A jail is different from the similarly temporary “lockup”—sort of like “pre-jail”—which is located in local police departments and holds offenders unable to post bail, people arrested for public drunkenness who are kept until they are sober, or, most importantly, offenders waiting to be processed into the jail system.

A prison, on the other hand, is usually a large state- or federal-run facility meant to house people convicted of a serious crime or felony, and whose sentences for those crimes surpass 365 days. A prison could also be called a “penitentiary,” among other names.

To be put in a state prison, a person must be convicted of breaking a state law. To be put in a federal prison, a person must be convicted of breaking federal law. Basic amenities in a prison are more extensive than in a jail because, obviously, an inmate is likely to spend more than a year of his or her life confined inside a prison. As of 2012, there were 4575 operating prisons in the U.S.—the most in the world. The country with the second highest number of operating prisons is Russia, which has just 1029 facilities.

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What Do Morticians Do With the Blood They Take Out of Dead Bodies?

Zoe-Anne Barcellos:

The blood goes down the sink drain, into the sewer system.

I am not a mortician, but I work for a medical examiner/coroner. During an autopsy, most blood is drained from the decedent. This is not on purpose, but a result of gravity. Later a mortician may or may not embalm, depending on the wishes of the family.

Autopsies are done on a table that has a drain at one end; this drain is placed over a sink—a regular sink, with a garbage disposal in it. The blood and bodily fluids just drain down the table, into the sink, and down the drain. This goes into the sewer, like every other sink and toilet, and (usually) goes to a water treatment plant.

You may be thinking that this is biohazardous waste and needs to be treated differently. [If] we can’t put oil, or chemicals (like formalin) down the drains due to regulations, why is blood not treated similarly? I would assume because it is effectively handled by the water treatment plants. If it wasn’t, I am sure the regulations would be changed.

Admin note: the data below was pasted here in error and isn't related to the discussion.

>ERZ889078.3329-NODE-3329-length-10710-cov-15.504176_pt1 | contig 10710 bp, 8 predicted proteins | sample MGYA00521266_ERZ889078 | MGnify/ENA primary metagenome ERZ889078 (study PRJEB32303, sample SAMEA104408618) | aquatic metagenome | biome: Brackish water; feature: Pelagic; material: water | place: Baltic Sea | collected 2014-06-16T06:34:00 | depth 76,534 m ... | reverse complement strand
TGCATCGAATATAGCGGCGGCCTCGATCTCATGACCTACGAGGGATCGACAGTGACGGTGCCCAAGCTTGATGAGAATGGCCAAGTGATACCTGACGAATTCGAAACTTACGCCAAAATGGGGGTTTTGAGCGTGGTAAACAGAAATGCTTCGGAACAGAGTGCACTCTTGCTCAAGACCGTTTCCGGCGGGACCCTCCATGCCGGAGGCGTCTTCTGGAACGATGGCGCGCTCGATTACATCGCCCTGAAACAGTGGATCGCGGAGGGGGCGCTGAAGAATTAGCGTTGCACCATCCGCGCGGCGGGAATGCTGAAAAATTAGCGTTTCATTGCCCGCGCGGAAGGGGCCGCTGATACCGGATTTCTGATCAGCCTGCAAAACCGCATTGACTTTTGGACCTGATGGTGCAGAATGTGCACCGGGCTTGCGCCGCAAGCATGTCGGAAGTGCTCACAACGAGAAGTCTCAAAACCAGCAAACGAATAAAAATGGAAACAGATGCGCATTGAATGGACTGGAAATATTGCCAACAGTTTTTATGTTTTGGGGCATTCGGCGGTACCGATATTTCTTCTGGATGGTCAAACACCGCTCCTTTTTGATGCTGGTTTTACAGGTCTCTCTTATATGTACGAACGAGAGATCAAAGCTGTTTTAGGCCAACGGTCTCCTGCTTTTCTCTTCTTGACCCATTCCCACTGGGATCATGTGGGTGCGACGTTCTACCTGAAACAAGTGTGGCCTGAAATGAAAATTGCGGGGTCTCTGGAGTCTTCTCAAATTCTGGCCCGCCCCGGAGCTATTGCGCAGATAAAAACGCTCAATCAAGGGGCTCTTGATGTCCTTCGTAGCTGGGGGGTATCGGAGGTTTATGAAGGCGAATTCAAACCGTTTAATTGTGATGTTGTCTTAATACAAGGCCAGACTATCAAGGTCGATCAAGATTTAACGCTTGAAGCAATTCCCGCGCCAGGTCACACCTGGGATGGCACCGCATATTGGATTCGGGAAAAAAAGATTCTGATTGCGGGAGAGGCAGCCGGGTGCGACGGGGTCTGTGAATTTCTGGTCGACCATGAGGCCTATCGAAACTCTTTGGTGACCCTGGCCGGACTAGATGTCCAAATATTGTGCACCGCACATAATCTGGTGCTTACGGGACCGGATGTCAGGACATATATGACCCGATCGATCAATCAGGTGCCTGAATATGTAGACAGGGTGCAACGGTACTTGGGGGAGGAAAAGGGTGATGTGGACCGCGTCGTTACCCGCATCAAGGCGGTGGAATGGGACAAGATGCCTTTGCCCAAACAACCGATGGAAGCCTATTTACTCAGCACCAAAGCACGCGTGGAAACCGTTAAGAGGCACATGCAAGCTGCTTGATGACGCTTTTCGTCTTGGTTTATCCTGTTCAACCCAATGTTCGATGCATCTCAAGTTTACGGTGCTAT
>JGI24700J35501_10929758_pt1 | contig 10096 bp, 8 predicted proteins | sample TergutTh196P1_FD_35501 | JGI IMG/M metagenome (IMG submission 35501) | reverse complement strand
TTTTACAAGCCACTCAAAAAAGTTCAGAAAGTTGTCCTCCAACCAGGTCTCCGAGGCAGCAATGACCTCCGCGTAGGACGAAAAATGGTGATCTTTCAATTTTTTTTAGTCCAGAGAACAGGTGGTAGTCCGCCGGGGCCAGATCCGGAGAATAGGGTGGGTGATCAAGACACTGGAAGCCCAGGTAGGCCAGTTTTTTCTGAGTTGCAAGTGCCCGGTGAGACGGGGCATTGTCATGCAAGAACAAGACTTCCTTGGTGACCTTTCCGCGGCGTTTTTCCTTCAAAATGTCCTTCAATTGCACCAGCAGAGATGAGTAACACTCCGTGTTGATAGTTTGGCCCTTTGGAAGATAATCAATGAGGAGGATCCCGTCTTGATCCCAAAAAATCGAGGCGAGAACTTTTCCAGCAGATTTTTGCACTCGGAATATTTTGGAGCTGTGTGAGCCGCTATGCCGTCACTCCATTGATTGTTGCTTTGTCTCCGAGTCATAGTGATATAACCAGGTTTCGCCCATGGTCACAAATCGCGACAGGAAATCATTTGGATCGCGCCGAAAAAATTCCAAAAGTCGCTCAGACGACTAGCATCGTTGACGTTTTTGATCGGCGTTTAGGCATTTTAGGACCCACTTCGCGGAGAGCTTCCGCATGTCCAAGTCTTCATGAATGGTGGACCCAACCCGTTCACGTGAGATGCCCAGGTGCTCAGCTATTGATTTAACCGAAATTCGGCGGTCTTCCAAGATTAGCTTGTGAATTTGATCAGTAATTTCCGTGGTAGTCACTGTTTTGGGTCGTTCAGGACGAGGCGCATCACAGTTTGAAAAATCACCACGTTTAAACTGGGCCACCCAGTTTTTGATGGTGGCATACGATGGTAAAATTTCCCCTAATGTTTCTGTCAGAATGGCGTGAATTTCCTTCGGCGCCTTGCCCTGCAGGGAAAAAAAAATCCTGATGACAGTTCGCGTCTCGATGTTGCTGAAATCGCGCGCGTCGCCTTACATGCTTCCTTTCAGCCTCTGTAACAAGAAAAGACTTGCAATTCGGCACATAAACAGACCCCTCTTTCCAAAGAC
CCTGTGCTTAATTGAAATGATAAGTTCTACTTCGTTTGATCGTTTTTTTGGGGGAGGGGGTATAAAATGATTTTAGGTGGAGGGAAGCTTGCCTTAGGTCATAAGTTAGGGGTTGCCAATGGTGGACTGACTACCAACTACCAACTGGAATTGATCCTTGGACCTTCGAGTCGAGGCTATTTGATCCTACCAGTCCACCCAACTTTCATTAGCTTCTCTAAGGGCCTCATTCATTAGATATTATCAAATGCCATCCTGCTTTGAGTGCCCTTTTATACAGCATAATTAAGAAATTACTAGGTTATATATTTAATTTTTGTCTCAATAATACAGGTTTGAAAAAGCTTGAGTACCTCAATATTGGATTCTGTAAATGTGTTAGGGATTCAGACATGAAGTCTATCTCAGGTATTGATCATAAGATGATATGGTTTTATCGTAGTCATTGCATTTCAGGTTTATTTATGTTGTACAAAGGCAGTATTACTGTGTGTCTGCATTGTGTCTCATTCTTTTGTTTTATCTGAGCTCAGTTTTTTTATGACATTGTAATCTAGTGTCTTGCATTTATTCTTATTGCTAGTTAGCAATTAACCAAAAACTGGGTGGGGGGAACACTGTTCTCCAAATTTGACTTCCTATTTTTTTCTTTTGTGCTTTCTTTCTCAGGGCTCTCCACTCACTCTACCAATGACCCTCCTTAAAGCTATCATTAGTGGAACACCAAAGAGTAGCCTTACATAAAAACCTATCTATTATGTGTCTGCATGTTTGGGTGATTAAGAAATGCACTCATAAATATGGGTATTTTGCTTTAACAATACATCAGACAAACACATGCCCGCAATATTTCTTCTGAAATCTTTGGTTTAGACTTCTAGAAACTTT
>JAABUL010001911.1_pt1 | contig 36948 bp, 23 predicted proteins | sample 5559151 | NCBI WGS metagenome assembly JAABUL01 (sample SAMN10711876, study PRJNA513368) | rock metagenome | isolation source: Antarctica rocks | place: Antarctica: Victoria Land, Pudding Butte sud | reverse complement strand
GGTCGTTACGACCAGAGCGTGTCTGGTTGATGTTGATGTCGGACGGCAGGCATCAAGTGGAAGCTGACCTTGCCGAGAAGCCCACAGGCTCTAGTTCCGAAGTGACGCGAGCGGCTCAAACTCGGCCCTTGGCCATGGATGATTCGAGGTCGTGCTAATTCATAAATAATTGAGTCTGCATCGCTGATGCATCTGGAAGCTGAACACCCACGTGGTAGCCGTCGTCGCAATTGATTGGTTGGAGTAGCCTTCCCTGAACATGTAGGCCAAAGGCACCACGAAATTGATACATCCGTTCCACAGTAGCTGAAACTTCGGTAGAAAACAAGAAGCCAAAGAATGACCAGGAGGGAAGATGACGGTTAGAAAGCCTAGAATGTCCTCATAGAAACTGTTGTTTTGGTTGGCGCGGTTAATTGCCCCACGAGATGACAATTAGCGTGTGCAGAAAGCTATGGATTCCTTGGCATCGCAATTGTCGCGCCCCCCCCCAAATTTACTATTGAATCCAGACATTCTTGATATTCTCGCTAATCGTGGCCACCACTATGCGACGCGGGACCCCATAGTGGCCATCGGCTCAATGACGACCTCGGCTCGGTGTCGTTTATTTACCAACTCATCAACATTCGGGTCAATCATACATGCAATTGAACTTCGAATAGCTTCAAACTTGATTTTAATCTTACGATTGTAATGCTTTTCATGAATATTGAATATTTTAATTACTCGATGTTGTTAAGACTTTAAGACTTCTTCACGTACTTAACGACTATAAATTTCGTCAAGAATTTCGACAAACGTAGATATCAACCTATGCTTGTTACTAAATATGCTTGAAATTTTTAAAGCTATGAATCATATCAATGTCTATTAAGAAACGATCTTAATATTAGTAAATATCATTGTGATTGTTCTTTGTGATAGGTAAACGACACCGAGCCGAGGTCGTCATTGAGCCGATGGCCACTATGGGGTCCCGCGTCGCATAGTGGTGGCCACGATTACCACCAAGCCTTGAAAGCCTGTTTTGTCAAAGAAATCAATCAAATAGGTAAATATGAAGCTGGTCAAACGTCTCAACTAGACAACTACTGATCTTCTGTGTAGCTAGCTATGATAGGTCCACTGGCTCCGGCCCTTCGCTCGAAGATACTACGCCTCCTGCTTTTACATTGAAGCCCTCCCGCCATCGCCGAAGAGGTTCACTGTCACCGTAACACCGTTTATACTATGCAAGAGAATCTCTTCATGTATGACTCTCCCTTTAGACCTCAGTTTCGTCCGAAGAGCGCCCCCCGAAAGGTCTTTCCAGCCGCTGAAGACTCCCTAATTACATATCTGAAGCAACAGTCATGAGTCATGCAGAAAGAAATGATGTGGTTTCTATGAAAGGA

Now any items that are soiled with blood—those cannot be thrown away in the regular trash. Most clothing worn by the decedent is either retained for evidence or released with the decedent to the funeral home—even if they were bloody.

But any gauze, medical tubing, papers, etc. that have blood or bodily fluids on them must be thrown away into a biohazardous trash. These are lined with bright red trash liners, and these are placed in a specially marked box and taped closed. These boxes are stacked up in the garage until they are picked up by a specialty garbage company. I am not sure, but I am pretty sure they are incinerated.

Additionally anything sharp or pointy—like needles, scalpels, etc.—must go into a rigid “sharps” container. When they are 2/3 full we just toss these into one of the biotrash containers.

The biotrash is treated differently, as, if it went to a landfill, then the blood (and therefore the bloodborne pathogens like Hepatitis and HIV) could be exposed to people or animals. Rain could wash it into untreated water systems.

This post originally appeared on Quora. Click here to view.